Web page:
National Incident Commander's Report: MC252 Deepwater Horizon   [open pdf - 686KB]

"The Deepwater Horizon oil spill is the largest and most complex our nation has ever confronted, more analogous to the challenges posed by Apollo 13 than the Exxon Valdez spill of 1989. It was complicated by the lack of human access to the Macondo wellhead, which was located 5,000 feet below the ocean surface and 45 miles offshore. We were fully dependent upon the use of remotely operated vehicles and remote sensors to access the well site to control the release of oil. The continuous discharge of oil from the well, from April 22 until July 15, 2010, did not result in a single monolithic spill, but rather thousands of smaller disconnected spills that repeatedly threatened and impacted the coastlines of all five Gulf Coast states. Additionally, we were challenged by the complexity of accurately measuring the volume of oil being discharged and responding to the continuous omnidirectional spread of the oil. Every day, for 87 days, we faced a major new oil spill. The Deepwater Horizon oil spill is also the first incident in U.S. history to be declared a Spill of National Significance (SONS), and the first to designate a National Incident Commander (NIC). These first SONS and NIC designations have tested, under extreme conditions, the existing laws, regulations, policies, and procedures that govern oil spill response and the fundamental principles regarding the respective roles of responsible parties and federal, state, and local governments in oil spill response."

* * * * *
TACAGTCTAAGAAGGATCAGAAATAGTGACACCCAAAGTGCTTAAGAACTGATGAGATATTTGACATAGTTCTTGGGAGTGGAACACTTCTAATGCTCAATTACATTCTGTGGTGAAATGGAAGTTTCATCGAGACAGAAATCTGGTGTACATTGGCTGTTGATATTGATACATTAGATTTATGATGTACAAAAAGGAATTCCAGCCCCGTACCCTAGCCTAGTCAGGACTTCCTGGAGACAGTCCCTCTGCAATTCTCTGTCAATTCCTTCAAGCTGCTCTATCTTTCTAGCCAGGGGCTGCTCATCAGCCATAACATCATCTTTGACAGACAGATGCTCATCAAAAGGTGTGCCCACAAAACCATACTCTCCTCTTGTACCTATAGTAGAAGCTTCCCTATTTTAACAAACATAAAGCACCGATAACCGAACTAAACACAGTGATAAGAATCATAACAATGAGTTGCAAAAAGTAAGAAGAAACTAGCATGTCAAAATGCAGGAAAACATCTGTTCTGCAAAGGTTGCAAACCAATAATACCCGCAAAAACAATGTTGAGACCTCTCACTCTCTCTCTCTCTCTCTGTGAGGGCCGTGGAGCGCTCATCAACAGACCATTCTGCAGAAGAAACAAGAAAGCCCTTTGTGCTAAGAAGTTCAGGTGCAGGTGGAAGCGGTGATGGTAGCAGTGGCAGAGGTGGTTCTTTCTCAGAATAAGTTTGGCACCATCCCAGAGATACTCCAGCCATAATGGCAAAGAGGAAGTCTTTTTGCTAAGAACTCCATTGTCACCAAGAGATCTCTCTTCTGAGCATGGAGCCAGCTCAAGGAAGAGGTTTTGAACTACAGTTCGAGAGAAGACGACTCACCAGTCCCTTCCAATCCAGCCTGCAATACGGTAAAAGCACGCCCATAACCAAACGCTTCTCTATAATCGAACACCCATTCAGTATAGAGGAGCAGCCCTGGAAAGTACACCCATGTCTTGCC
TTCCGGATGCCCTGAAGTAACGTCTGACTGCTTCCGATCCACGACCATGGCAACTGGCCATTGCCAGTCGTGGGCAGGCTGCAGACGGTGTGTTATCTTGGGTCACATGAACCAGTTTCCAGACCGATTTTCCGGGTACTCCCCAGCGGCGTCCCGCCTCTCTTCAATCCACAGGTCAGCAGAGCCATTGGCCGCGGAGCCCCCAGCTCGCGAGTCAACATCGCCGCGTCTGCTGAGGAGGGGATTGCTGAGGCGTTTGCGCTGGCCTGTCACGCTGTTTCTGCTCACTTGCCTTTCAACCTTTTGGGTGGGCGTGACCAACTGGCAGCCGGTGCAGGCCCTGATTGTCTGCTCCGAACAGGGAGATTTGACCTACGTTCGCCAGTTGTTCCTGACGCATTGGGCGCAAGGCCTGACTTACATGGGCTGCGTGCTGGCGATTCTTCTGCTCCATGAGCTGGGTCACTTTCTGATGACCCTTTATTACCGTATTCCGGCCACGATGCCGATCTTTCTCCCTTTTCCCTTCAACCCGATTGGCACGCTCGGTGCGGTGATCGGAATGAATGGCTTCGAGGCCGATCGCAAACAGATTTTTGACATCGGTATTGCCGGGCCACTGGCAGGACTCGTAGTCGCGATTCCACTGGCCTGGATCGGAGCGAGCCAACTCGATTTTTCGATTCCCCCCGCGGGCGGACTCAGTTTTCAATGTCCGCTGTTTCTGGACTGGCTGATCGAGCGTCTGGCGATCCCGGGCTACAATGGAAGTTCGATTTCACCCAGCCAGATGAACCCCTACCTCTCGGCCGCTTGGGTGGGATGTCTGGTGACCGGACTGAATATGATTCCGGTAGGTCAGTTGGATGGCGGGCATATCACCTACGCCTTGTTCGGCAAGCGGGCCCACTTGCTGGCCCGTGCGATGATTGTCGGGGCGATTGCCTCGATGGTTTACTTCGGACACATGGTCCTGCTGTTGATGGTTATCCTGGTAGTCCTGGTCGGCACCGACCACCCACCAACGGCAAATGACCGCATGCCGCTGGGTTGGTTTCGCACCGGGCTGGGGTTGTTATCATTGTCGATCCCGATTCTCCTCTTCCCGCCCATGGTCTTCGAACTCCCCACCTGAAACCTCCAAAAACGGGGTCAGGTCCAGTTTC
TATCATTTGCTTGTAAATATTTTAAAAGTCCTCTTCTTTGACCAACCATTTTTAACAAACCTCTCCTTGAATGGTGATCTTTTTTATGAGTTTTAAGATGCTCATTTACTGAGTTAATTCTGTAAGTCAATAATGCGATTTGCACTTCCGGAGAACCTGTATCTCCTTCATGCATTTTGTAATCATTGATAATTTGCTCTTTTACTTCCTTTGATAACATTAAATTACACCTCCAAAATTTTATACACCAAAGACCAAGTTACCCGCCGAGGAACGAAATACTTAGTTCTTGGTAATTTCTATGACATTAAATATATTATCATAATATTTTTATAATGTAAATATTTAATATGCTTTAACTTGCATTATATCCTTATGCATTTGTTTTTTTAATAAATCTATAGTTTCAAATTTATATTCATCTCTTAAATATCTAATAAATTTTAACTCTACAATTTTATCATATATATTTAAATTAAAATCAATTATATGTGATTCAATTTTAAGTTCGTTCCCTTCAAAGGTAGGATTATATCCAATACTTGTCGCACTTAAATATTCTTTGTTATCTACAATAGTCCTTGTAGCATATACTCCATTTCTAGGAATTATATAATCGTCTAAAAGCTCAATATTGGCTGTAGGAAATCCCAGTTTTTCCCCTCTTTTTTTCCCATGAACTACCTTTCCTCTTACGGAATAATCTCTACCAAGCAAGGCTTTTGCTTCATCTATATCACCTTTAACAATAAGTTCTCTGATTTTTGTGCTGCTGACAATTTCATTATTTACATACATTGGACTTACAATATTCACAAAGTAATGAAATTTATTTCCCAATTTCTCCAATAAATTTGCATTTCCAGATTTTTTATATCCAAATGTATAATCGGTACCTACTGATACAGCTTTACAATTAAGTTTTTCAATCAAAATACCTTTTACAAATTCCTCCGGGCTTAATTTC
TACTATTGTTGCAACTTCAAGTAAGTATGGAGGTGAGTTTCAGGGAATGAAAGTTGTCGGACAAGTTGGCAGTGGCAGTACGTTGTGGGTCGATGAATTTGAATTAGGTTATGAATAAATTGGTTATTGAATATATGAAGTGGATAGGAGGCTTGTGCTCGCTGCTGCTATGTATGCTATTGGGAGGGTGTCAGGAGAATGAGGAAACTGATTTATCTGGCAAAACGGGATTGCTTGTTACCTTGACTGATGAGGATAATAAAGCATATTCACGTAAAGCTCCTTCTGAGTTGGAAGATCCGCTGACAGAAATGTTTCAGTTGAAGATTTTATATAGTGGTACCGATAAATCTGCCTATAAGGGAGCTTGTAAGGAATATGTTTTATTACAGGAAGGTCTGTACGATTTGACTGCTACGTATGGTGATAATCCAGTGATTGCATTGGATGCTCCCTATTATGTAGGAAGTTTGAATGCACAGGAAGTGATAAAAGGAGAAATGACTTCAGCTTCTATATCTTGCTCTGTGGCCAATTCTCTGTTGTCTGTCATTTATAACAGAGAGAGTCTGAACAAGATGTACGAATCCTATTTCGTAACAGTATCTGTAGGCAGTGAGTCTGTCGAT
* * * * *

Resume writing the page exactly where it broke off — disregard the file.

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U.S. National Response Team: http://www.nrt.org/
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